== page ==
We all know the story – Gajendra was playing in the water with his family, crocodile grabbed him by the leg, Gajendra tried to free himself but in the water the crocodile had the advantage. Exhausted, Gajendra prayed to the Lord who then appeared to save him. Gajendra went to Vaikuṇṭha, crocodile was restored as a gandharva, end of story. Main lesson is that we should fight crocodile of māyā in the most favorable, strengthened position. Also that when things go very very wrong it’s perfectly fine to take shelter of the Lord. What more can be said?
Well, the plight of Gajendra and his turning attention to the Lord is relishable by itself, but there’s one more interesting point in this līlā – Gajendra didn’t actually called for the Lord by name. Technically, lots of personalities could have helped him – Indra, Brahmā, or Śiva, and Srīla Prabhupāda comments that demigods felt somewhat disrespected that Gajendra didn’t turn to them. But Gajendra didn’t call for Lord Nārāyaṇa either – he didn’t use any names of the Lord whatsoever. And yet the Lord came. Why?
Because in his prayers Gajendra described the qualities of the Supreme Lord. Identified by qualities, demigods ruled themselves out as not fitting the description but the Lord, hearing that Gajendra is talking about Him, came immediately. That’s an important lesson for us. We know Lord’s name, we call Him by His name day and night, and yet He doesn’t come. Because we are not serious and the name means nothing to us. Nothing special, that is – just a couple of syllables. Gajendra approached it differently.
Whenever we need something, we need to solve a particular problem. There’s context to our every request and desire, and all our problems are of material kind requiring material solutions. We want material elements and objects to rearrange themselves and start acting in a different way. Why would the Lord come to do that? This has nothing to do with Him or His role in the running of the universe. Gajendra saw it deeper (though he remembered a prayer from his previous human life). He went for the heart of the matter, pun intended. In his description of the Lord he stressed Lord’s fully independent position, Lord’s full control over material energy, Lord’s detachment from it, Lord’s unmanifested form etc etc. That was the entity he begged help from. He didn’t call 911, nor animal control, nor asked for a crowbar to stick in crocodile’s mouth – he didn’t ask for any material solutions. He asked for the source of everything and for the ultimate friend of everyone. In this situation the Lord couldn’t ignore his plea, which brings us to another point.
The Lord and His name are non-different, we know that, but from this līlā we can also learn that the Lord and His qualities are non-different and inseparable, too. Once we realize that, realize who the Lord really is in relation to matter and to our suffering, then we can call Him by this realization, by the qualities we see in this realization, and it will be the same as calling Him by His pure name. Or, if we put it differently – the name we usually call for Him does not appear because we don’t understand who He really is.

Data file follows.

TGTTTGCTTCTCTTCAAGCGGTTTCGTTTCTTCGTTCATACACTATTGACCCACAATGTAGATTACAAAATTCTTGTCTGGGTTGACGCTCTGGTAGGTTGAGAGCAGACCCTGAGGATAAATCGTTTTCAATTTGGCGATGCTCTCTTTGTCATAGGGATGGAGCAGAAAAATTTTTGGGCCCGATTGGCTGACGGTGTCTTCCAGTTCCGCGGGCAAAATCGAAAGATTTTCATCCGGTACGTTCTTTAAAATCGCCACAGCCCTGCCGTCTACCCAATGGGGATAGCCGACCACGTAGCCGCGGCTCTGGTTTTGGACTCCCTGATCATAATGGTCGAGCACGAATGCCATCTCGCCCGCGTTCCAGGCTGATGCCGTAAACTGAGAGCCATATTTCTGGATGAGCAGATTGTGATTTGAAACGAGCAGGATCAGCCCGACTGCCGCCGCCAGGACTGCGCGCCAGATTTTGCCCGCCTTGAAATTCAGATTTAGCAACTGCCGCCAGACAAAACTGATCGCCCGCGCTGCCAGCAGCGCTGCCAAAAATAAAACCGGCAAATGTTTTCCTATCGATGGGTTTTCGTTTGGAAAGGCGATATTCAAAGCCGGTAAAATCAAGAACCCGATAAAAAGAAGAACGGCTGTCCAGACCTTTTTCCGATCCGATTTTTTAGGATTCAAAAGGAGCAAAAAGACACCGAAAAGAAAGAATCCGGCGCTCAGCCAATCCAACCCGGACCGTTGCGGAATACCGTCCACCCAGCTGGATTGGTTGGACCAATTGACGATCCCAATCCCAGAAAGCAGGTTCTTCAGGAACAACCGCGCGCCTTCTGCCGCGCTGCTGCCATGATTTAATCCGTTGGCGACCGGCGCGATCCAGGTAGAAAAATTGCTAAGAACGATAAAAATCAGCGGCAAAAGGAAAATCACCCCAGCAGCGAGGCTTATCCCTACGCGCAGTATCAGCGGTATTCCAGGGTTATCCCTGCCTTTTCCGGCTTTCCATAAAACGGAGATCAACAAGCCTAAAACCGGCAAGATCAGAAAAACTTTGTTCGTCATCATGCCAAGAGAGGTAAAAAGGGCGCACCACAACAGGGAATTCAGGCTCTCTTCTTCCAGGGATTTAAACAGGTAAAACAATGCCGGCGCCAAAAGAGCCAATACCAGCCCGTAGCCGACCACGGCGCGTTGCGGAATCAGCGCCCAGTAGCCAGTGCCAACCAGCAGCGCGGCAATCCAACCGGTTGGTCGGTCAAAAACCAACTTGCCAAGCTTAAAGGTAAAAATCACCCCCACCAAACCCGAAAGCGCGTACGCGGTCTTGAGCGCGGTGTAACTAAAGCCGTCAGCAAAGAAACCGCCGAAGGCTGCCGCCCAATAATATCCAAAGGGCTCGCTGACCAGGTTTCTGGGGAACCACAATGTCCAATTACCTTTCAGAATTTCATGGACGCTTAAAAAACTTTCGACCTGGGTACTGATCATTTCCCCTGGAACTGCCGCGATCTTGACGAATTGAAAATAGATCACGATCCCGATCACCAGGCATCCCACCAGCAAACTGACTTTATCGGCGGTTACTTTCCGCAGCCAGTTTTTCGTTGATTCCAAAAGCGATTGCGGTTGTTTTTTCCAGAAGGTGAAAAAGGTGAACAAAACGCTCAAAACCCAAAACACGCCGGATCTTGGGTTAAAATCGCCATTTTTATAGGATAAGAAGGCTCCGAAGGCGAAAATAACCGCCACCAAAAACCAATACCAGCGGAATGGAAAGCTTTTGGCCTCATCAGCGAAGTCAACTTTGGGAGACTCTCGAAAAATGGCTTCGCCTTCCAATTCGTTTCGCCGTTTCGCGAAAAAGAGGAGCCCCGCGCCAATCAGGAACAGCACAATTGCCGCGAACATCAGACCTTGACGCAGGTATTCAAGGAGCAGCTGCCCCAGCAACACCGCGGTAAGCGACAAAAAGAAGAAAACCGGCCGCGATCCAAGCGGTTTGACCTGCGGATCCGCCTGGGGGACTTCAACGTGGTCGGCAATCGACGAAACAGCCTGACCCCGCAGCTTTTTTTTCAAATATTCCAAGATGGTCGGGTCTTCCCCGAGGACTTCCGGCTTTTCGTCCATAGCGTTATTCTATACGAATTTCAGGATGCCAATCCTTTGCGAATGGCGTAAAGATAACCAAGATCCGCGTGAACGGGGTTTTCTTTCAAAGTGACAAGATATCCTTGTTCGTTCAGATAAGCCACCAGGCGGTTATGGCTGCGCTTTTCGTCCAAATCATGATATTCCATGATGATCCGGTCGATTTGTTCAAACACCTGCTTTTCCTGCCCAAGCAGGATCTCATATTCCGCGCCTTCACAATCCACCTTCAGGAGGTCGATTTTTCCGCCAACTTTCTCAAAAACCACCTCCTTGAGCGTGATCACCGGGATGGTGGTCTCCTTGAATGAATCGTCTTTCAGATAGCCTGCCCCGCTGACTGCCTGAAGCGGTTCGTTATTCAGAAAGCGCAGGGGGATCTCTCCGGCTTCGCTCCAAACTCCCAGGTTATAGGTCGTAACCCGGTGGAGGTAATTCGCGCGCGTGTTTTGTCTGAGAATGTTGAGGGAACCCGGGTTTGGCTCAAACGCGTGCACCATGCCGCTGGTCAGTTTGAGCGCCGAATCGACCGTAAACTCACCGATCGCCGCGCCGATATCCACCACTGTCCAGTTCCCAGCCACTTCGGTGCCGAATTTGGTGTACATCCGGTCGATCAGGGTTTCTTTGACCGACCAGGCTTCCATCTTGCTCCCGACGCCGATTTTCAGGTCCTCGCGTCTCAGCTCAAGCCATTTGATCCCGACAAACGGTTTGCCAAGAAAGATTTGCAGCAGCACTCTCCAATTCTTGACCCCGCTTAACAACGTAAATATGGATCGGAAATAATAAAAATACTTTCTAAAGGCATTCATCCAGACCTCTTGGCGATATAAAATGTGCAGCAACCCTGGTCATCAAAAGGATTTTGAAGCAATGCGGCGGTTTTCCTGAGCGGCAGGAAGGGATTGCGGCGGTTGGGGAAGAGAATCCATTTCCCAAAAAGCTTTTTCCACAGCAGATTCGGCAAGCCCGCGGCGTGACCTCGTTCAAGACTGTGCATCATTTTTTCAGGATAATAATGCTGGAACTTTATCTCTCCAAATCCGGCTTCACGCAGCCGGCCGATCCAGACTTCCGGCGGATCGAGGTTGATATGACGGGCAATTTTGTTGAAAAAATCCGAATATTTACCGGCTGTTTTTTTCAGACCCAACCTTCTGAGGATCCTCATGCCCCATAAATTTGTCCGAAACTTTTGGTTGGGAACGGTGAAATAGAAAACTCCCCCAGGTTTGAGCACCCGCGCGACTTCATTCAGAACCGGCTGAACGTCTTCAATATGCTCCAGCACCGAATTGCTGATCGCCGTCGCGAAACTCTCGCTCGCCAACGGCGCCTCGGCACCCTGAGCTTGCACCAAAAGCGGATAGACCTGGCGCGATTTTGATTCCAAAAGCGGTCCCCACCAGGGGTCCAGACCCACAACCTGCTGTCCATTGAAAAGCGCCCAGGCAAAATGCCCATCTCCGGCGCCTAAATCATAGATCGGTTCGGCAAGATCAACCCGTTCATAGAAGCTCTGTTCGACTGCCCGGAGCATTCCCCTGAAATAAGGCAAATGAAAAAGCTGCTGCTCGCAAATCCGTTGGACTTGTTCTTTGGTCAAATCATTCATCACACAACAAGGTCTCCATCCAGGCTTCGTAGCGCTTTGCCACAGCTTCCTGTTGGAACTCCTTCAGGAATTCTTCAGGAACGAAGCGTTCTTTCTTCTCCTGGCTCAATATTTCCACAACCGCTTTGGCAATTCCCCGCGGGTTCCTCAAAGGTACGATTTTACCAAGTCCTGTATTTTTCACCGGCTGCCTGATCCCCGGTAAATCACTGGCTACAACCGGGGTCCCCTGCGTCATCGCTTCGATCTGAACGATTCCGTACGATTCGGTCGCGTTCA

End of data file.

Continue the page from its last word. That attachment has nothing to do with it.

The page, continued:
Chanting is mainly abhidheya, it’s the practice, but understanding I’m talking about here is sambandha, which precedes abhidheya. Therefore no matter how much we chant, we first need to get proper sambandha, proper understanding of our situation, of who the Lord is, of what He can do for us, and of what we can do for Him. Then chanting, abhidheya, will bring fruit – prayojana. If our sambandha is corrupted by presence of material desires and anarthas then abhidheya will not lead us where we want to go.
Unfortunately, this point was mentioned by Śukadeva Gosvāmī and elaborated by Śrīla Prabhupada after Gajendra’s prayers (ŚB 8.3.30) so I just read through them without realizing how important his description of the Lord really was. It was suitable exactly for his situation, too – because Kṛṣṇa in Vṛndāvana did not think Gajendra meant Him and saving elephants isn’t Kṛṣṇa’s job anyway, not His kind of rasa. Speaking for myself, I think I can say more about that Kṛṣṇa than about the form of the Lord which deals with pour distressed souls in this world. Now I can list maybe two or three qualities that Gajendra mentioned and feel like I have to reread the whole chapter again.
It’s not a bad idea, but my mind is a sieve these days, I’m not sure how much I can retain and repeat, let alone remember for the next life like Gajendra did. We don’t carry words from one life to another, we carry concepts and desires, so it’s not just the verses and translations that has to be remembered, but their very essence, their deepest meaning. And it’s also not a random collection but they need to be organized in a proper way, how one quality follows from another or how they form hierarchical structure, which ones need to be put first, which ones need to come later etc. I’m not sure I’m up to it, but I’d ask for readers blessings anyway – without Vaiṣṇavas mercy, what chances of success are there?